Mtndew

Diamond
Joined
Jun 7, 2012
Location
Michigan
As I am a one man shop with 4 brand new CNC machines
If you're a 1 man shop, then deburr as much as you can in the machine.
Do you have Mastercam? They have a great Deburr toolpath and Model Chamfer toolpath where it's basically 3-4 clicks and you have the toolpath.
 

Pfmarkeytoolguy

Plastic
Joined
Nov 25, 2019
Hi Houdini16:
Have you already considered and rejected abrasive brush deburring in the machine that makes the parts?
It's more forgiving and often faster than running a complex toolpath with a cutter, so if you can accept the brushed finish, it's worth a look.

I've never tried it but some on here have, and from what I remember, it worked well for them.

Cheers

Marcus
Implant Mechanix • Design & Innovation > HOME
Vancouver Wire EDM -- Wire EDM Machining

Bingo. Brush research Nam power. In aluminum it will last a very long time. Lots of Different grits available to suit your deburring needs. Run them basically like a face-mill over the feature.
 

CarbideBob

Diamond
Joined
Jan 14, 2007
Location
Flushing/Flint, Michigan
So it will be better to add lollipop to deburr, and increase cycle times,
because tech will be running more machines, and wont have time to be manually deburring anything.
Lolipop or ball nose endmill vs abrasive brush
Guess who normally wins but a brush will not like really big burrs without affecting other things.
Sometimes you have to look at why the program left a burr.
Yes a brush used hard will put abrasive bits in the coolant and this a reasonable concern. Hopefully it sinks with the chips but one can add a filter on the pump outlet.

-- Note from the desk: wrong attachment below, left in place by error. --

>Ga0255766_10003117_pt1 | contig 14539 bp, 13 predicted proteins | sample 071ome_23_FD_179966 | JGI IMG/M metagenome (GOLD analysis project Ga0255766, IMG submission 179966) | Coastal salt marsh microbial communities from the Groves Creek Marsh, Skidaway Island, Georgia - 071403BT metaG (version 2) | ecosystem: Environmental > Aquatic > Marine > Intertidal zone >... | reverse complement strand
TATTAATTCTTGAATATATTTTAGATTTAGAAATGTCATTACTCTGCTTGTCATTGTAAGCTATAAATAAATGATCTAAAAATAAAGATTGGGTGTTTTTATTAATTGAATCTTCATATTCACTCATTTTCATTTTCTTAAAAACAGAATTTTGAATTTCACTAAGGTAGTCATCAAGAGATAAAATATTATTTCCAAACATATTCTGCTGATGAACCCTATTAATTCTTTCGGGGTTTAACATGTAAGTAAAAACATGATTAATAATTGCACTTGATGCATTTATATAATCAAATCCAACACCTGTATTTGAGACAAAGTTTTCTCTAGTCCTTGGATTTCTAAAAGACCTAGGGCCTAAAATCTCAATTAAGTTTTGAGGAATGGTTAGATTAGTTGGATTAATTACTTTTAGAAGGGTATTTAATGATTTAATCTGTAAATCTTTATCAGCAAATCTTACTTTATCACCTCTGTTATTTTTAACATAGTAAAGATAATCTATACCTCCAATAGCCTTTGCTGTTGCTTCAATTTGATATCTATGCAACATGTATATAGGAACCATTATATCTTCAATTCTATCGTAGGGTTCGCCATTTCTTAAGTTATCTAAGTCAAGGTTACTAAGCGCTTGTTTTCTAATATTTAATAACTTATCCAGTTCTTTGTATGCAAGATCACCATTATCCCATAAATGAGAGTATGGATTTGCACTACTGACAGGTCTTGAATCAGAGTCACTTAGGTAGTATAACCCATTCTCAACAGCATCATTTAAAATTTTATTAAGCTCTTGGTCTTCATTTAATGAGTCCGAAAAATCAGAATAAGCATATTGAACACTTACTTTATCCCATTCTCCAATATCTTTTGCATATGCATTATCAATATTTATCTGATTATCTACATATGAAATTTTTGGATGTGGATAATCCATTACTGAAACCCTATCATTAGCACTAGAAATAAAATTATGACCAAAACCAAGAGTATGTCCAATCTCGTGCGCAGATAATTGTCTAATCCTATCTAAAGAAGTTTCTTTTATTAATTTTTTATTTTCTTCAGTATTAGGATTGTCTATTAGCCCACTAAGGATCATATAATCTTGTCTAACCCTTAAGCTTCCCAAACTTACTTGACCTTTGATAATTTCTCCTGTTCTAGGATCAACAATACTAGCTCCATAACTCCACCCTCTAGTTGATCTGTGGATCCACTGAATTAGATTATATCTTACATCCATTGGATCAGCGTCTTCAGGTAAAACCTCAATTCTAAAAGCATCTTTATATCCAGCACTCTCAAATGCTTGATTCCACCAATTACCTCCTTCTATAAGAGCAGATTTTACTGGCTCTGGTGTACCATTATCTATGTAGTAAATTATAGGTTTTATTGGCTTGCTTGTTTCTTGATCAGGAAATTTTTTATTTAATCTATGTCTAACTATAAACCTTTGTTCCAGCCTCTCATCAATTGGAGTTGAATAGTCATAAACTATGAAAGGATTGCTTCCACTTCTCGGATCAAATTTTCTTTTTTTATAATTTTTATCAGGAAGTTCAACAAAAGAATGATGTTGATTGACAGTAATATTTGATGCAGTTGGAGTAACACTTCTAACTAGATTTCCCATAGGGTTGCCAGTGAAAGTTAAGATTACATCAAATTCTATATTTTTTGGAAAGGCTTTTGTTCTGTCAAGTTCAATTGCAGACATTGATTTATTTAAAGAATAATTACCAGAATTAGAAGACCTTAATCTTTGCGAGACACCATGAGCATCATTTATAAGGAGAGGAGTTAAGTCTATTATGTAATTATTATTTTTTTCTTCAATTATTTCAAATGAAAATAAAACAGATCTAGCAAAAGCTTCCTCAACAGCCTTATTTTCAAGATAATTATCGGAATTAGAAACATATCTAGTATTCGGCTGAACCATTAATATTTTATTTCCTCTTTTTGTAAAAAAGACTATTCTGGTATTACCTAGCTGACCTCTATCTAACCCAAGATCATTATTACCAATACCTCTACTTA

Not sure the brush mark thing concern. Done right it only kisses a rad onto the corners.
Bob
 

kustomizer

Titanium
Joined
Aug 17, 2007
Location
North Fork Idaho
View attachment 335908
This was to show the customer we removed large scratches, but it will work as a reference.

We hand finish a lot of odd shaped parts with steel wool on a rotating arbor, we use 5lb rolls of steel wool from McMaster Carr.
We have them mounted in a Dual Draw table and they work pretty good, #2 steel wool is our go to.
You can test with a hardwood dowel with about a 2" long slot cut lengthwise from the end, slide the wool in the slot and wrap it as tightly as you can before turning on the spindle then pet it with a piece of flatbar until the flailing wool gets locked down. I use a tiny bit of hard candle wax on the arbor for a smooth matt finish on my parts.

DO NOT PUT THE SPINDLE IN A HOLE OR SLOT IN YOUR PART, the arbor will grab the part, beat you with it then throw it across the room.
IMG_2607.jpgIMG_2598.jpgIMG_2597.jpgIMG_2594.jpgIMG_2593.jpg
 

TeachMePlease

Diamond
Joined
Feb 11, 2014
Location
FL
"complex organic curves" do not lend themselves to manual deburring. What costs more, 45 more seconds of cycle time (you can run a 4 flute chamfer mill REALLY fast) or a scrapped part because the operator gouged it while deburring?